Thursday, October 10, 2013

Book Review: Crossline


By:  Russ Colchamiro

Publisher:  Crazy 8 Press

Publish Date:  March 2013

Format:  Trade 315pgs, 5 1/2" x 8 1/2"

Genre:  Science Fiction

Series:  Stand-alone

Recommendation:  For space travel fans with a twist to it.

How does a poor, uneducated gas station attendant from nowhere USA transform himself into the world's richest oil tycoon, and then revolutionize the space program?

And when an American test pilot is thrust into a familiar yet mysterious world millions of miles from home, what must he risk to make it back alive?

How did the lives of these two men intersect?  How do their worlds overlap?

And what do their fates mean for us all?

Filled with mystery, suspense, and unforgettable characters, CROSSLINE is the exciting tale of two parallel worlds, and of two ambitious men whose incredible daring - and remarkable destiny - reveal the question: once you've crossed the line, can you ever really go back?

First Sentence:
Marcus Powell felt like the most powerful man in the world - and in a way, he was.

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**I read this book for an honest review from the author.

My Thoughts and Summary:
Marcus Powell, aboard Crossline - a one man spacecraft, thrusts into space with the warp drives that could bring space travel to a new age. Powell understands what the maker of the warp drives talked him about nights before launch. When in outer space, to keep going. Marcus jumps an unexpected second time, and another. Six jumps later Marcus takes in the sight of Saturn. Powell is readying to return to Earth when he sees another ship mixed between Saturn's rings. A ship that looks identical to his. Secretively, they thought something was out here and if Powell saw it, he was to destroy it. Marcus isn't a man of killing without being attacked. When he is attacked and pursues the ship, what Marcus finds on the other side of the flash is...mind numbing.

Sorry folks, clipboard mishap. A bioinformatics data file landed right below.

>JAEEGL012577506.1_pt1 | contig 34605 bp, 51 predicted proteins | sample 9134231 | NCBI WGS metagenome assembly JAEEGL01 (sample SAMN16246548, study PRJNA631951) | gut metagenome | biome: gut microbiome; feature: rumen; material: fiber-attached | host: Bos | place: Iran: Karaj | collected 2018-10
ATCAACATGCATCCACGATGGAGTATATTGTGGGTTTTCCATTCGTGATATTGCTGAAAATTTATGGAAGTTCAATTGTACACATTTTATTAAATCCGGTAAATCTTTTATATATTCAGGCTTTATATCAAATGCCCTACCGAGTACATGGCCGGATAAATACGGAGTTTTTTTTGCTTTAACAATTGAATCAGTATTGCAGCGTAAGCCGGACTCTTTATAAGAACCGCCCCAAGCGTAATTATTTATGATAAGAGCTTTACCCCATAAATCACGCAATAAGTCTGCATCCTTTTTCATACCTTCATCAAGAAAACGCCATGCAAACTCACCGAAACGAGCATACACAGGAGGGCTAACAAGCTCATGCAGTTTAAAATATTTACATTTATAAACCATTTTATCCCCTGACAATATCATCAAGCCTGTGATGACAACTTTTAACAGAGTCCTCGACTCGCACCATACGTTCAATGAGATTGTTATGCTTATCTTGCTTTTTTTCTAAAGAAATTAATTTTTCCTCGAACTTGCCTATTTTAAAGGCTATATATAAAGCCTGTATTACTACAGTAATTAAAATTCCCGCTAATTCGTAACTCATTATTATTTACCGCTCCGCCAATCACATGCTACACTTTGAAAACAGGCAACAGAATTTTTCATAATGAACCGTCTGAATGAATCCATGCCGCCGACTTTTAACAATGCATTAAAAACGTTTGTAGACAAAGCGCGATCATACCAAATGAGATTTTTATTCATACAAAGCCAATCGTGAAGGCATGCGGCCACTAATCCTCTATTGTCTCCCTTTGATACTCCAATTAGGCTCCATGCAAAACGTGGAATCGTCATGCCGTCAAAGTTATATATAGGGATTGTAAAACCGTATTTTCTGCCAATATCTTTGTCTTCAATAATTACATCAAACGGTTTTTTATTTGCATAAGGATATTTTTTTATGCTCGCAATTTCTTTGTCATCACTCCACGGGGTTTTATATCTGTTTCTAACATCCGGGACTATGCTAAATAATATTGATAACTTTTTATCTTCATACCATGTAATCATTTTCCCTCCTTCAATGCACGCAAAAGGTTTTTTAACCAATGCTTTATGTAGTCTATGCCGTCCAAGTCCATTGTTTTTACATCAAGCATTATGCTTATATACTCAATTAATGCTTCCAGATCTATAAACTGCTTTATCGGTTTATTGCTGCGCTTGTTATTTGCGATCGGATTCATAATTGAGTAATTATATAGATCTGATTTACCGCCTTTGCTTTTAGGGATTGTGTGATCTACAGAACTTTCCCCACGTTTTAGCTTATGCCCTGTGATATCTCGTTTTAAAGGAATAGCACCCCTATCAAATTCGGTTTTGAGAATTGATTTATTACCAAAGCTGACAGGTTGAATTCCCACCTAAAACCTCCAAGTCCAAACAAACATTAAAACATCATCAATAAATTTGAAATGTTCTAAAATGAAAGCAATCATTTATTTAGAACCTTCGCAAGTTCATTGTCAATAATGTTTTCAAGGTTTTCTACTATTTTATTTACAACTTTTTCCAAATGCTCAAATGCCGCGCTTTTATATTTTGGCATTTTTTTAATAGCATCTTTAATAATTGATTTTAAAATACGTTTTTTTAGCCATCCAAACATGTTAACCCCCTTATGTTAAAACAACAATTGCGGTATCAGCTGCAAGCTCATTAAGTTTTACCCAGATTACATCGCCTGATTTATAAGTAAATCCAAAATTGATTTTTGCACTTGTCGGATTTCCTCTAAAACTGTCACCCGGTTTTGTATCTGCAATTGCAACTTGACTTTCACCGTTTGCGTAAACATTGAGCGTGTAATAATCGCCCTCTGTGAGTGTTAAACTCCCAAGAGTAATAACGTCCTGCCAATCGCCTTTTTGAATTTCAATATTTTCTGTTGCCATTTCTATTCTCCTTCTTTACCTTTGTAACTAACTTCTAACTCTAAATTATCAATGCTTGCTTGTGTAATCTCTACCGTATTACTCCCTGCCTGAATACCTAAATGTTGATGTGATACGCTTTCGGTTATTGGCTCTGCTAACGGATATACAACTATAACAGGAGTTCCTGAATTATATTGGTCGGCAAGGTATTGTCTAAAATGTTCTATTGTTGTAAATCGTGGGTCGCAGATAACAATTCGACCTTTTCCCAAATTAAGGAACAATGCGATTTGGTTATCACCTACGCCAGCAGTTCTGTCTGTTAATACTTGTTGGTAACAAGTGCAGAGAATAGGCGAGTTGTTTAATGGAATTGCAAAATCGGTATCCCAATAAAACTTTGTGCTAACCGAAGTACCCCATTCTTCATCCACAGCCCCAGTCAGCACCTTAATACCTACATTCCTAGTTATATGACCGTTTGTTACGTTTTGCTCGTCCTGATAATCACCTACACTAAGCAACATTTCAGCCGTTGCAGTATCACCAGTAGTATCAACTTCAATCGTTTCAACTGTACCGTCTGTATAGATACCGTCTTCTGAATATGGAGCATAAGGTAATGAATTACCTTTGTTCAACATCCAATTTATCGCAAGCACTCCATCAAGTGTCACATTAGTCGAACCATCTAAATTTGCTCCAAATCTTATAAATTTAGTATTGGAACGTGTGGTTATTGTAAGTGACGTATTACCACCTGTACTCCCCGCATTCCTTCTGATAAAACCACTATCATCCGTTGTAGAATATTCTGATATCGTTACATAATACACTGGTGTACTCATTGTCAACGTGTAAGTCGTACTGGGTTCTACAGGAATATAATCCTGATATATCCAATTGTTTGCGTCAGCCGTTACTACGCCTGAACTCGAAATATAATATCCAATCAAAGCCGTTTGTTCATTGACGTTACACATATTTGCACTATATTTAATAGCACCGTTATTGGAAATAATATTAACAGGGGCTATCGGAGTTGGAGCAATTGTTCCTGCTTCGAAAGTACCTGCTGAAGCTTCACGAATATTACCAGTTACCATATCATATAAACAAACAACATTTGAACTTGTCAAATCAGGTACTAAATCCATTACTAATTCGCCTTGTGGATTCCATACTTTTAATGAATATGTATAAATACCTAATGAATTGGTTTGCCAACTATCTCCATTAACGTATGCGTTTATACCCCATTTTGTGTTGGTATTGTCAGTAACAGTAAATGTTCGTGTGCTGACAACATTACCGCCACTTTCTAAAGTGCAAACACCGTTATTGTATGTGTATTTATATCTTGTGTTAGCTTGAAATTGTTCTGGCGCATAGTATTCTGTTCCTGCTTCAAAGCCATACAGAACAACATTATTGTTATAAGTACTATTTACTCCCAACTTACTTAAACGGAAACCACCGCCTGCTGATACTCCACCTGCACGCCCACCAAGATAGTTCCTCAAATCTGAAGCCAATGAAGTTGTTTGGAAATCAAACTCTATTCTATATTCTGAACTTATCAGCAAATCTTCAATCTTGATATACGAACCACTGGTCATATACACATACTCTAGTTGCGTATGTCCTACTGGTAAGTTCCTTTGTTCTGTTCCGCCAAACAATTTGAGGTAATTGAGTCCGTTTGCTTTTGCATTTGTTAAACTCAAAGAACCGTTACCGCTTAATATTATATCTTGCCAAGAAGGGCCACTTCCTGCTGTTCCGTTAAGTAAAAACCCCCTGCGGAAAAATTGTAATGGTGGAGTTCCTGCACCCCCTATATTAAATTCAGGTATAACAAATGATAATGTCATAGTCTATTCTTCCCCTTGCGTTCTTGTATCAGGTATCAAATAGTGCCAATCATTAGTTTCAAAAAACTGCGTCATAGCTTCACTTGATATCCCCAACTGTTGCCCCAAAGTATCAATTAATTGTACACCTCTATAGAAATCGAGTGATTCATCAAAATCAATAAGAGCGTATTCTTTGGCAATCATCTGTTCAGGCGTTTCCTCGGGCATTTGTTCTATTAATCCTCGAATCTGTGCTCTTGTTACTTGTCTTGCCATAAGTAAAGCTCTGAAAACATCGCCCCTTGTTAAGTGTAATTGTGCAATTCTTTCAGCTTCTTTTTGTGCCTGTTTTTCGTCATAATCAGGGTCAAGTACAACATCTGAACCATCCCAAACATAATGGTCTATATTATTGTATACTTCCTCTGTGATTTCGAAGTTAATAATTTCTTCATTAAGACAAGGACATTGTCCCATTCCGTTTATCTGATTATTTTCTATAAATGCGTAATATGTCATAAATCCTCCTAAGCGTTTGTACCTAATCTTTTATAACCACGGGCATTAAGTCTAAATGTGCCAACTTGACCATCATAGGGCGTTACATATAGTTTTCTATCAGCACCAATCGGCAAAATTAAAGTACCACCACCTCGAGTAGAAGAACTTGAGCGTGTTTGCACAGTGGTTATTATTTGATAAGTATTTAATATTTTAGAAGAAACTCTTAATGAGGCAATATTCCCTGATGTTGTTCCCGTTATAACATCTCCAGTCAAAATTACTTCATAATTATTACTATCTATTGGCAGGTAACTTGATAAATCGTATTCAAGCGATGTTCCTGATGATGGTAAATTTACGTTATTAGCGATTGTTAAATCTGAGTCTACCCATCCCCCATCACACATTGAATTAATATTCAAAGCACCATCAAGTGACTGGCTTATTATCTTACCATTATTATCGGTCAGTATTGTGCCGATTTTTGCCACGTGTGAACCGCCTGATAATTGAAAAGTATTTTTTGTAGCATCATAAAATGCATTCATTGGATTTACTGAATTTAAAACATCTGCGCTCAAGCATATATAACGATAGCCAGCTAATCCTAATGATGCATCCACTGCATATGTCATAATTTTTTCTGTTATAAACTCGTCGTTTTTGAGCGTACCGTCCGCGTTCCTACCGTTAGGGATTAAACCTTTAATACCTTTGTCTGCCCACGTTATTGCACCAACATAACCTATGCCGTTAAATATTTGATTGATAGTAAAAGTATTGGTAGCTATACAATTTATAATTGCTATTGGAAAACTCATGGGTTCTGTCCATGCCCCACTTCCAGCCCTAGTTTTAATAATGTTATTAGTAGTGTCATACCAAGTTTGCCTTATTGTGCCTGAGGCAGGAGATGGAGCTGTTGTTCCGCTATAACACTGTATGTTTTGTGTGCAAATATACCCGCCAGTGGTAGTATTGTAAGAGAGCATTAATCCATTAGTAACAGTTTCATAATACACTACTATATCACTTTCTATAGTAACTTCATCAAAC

Keela is looking for her husband, missing two years now in a ship like Marcus's. A world at war and prophecy's. They want to get away from their war and find another habitable planet to live on in peace.

There is a mix of American Indian heritage and believe here. It is the connection between the parallel worlds. Or helps keep things at our attention we might be missing. Yet there is a small bit of misunderstanding as the one relating the tiny bits of information is a little girl, and pronunciation is a little off.

I really liked Powell's thoughts on Earth and life on page 8:
The Earth was an elegant marble, cool and slick, glossed with a sheen of perfection. Continents set against the deep blue oceans. Immense white weather swirls. Never before did he truly consider just how magnificent the planet was. How the atmosphere around it had just the right mixture of gases to sustain life. How the Sun kept it warm. How the Moon influenced the tides. How stars inspired dreams. How our place in the Universe - our very origin - was still unknown to us.